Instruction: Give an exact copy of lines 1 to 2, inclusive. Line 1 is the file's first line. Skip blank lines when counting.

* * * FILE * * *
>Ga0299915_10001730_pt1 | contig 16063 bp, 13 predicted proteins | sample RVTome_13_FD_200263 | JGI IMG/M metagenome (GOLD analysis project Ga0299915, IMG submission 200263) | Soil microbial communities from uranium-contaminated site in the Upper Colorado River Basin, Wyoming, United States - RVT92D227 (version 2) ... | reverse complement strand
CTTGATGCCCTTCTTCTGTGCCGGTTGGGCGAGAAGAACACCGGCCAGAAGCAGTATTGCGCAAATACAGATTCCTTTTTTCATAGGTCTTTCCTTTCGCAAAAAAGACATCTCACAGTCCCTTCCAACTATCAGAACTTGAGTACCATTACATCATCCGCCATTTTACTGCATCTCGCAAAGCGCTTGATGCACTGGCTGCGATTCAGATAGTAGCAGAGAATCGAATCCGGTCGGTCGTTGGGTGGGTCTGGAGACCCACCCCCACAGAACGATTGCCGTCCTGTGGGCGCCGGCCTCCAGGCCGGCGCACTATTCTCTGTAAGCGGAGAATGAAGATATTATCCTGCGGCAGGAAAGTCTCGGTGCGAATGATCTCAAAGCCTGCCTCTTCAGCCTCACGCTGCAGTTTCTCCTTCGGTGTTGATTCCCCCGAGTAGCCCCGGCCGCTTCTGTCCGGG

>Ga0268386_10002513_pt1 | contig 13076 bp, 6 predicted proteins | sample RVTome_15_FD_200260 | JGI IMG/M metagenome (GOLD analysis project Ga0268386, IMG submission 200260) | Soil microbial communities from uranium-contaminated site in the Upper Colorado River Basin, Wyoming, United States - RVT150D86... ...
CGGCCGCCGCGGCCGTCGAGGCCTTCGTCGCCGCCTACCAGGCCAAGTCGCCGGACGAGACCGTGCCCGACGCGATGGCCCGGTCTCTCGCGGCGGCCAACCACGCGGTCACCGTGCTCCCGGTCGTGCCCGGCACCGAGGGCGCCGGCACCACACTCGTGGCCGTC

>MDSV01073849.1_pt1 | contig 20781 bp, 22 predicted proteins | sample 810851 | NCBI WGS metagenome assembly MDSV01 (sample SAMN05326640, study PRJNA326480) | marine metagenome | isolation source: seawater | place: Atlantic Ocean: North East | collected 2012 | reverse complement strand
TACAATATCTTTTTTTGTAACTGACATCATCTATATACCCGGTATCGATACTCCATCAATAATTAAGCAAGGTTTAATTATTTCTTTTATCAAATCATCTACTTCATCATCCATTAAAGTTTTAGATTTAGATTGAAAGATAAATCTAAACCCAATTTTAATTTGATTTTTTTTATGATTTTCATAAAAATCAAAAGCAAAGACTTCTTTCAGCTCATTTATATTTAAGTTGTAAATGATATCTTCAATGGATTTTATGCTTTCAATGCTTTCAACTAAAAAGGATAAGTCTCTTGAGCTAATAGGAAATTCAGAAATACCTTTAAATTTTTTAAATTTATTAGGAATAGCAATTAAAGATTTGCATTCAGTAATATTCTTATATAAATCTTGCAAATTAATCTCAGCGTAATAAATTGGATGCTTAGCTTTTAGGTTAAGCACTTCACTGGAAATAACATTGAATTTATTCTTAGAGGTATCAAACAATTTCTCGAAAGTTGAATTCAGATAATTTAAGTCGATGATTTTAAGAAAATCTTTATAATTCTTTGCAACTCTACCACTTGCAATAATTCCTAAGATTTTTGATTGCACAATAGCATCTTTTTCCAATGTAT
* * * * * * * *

>Ga0299915_10001730_pt1 | contig 16063 bp, 13 predicted proteins | sample RVTome_13_FD_200263 | JGI IMG/M metagenome (GOLD analysis project Ga0299915, IMG submission 200263) | Soil microbial communities from uranium-contaminated site in the Upper Colorado River Basin, Wyoming, United States - RVT92D227 (version 2) ... | reverse complement strand
CTTGATGCCCTTCTTCTGTGCCGGTTGGGCGAGAAGAACACCGGCCAGAAGCAGTATTGCGCAAATACAGATTCCTTTTTTCATAGGTCTTTCCTTTCGCAAAAAAGACATCTCACAGTCCCTTCCAACTATCAGAACTTGAGTACCATTACATCATCCGCCATTTTACTGCATCTCGCAAAGCGCTTGATGCACTGGCTGCGATTCAGATAGTAGCAGAGAATCGAATCCGGTCGGTCGTTGGGTGGGTCTGGAGACCCACCCCCACAGAACGATTGCCGTCCTGTGGGCGCCGGCCTCCAGGCCGGCGCACTATTCTCTGTAAGCGGAGAATGAAGATATTATCCTGCGGCAGGAAAGTCTCGGTGCGAATGATCTCAAAGCCTGCCTCTTCAGCCTCACGCTGCAGTTTCTCCTTCGGTGTTGATTCCCCCGAGTAGCCCCGGCCGCTTCTGTCCGGG